The Big Picture: Top of the TopI've seen other economists refer to the American middle-class as a post-war phenomenon, meaning it was an artifact of WW II rather than a stable feature of the US economy. I don't think, however, that's true in all weathy nations.
To review: The Middle class is getting squeezed by outsourcing, decreasing industrial sector, increasing energy prices, weak personal income gains, non-commodity inflation, the worst savings rate ever, all the while accumulating massive debt, both personal and governmental. The good news is their tax burden has fallen, albeit at 1/10 the rate of the wealthiest Americans....
..."Other data show that among major world economies, the United States in recent years has had the third-greatest disparity in incomes between the very top and everyone else. Only Mexico and Russia, among major economies, have greater disparity."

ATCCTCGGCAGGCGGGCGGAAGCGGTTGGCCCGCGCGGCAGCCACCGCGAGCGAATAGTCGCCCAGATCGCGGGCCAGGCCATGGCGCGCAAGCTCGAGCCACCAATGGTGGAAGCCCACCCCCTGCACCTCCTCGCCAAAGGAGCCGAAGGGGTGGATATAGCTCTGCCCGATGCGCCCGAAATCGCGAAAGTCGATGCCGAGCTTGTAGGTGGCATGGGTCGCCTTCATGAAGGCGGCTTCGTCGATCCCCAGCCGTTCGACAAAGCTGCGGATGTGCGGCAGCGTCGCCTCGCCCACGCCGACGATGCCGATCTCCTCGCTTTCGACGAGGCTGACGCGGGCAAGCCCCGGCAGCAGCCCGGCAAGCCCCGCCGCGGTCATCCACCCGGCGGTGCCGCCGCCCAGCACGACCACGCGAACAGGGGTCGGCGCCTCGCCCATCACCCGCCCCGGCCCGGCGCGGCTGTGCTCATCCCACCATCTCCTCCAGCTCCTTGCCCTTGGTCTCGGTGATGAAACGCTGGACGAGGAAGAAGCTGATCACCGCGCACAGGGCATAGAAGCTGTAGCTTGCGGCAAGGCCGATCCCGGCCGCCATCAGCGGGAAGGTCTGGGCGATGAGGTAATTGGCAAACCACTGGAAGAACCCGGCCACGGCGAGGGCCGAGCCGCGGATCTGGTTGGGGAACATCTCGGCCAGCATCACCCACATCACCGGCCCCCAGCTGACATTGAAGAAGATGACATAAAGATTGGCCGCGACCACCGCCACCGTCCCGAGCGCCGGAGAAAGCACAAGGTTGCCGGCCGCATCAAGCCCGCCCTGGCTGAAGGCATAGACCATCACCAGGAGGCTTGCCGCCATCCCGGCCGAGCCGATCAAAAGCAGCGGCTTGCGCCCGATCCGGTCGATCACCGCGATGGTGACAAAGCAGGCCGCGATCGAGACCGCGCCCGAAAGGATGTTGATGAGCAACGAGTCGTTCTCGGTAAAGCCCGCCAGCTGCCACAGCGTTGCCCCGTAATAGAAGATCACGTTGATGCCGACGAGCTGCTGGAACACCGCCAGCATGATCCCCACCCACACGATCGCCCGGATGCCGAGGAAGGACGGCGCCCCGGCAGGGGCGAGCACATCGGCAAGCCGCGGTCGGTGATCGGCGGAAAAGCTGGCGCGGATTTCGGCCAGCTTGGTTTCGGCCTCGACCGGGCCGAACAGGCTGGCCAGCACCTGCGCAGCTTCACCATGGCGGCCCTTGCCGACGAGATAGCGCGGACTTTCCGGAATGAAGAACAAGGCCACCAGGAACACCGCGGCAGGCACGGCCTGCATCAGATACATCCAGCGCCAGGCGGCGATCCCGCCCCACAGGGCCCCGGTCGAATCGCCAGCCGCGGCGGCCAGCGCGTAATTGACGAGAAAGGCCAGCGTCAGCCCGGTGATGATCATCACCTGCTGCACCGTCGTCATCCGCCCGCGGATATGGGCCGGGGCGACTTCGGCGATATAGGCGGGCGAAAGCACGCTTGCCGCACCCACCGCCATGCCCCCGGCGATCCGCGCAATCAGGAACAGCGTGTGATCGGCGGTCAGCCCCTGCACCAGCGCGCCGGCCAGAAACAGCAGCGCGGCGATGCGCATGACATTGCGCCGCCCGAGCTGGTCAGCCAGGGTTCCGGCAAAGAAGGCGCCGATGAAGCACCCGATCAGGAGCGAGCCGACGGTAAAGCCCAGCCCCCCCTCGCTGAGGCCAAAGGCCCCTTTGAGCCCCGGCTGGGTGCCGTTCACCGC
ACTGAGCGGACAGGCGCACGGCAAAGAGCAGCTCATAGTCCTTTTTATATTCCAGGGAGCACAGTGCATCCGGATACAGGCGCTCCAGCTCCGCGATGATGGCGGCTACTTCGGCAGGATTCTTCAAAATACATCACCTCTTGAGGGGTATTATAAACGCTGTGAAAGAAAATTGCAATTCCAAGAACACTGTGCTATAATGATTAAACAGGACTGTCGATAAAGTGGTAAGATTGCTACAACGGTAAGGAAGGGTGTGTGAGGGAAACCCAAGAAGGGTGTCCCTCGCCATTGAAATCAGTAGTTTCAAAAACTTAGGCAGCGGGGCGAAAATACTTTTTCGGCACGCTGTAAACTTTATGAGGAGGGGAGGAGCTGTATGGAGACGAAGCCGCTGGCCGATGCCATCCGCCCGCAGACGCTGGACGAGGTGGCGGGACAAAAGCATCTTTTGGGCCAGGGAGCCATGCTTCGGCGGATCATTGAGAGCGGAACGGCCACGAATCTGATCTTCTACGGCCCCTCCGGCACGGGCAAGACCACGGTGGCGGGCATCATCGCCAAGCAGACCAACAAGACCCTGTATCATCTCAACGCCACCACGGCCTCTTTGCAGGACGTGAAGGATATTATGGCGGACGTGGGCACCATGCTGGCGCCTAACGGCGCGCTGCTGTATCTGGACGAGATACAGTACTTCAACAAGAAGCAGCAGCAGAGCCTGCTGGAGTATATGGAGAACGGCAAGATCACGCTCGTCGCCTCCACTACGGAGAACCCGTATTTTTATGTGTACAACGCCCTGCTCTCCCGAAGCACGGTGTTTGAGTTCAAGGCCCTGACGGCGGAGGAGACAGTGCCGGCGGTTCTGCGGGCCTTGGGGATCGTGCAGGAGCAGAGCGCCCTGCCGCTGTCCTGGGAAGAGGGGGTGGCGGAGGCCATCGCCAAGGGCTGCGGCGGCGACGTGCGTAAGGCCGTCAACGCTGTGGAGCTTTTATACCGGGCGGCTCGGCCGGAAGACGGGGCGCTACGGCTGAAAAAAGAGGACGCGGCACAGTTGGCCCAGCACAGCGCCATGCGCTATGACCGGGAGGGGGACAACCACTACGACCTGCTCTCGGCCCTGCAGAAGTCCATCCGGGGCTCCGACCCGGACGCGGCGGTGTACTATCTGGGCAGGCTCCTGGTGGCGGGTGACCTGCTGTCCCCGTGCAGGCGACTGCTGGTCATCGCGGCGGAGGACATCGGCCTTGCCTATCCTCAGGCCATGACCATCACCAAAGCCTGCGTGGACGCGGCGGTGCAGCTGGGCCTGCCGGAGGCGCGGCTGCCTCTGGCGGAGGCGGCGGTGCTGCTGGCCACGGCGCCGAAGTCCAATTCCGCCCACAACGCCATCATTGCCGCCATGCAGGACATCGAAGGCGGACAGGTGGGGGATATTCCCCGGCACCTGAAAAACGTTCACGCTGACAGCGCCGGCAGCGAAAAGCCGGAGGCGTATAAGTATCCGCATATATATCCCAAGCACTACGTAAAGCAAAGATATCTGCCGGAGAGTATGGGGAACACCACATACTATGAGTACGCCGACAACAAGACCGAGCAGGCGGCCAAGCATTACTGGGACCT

So why does anyone but the wealthy vote for George Bush? As near as I can tell about 70% of his base vote for religious reasons, 5% vote because they expect to gain economically, and 25% made a big mistake. That's oddly reassuring, it means that 75% of Bush's base voted rationally (if someone believes Bush is God's messenger, it would be intensely irrational not to vote for him).
How will this all turn out? I think we're too aged a nation to for 1960s style upheaval, but I do think it will be interesting to see how a socialist/green party does in the next election.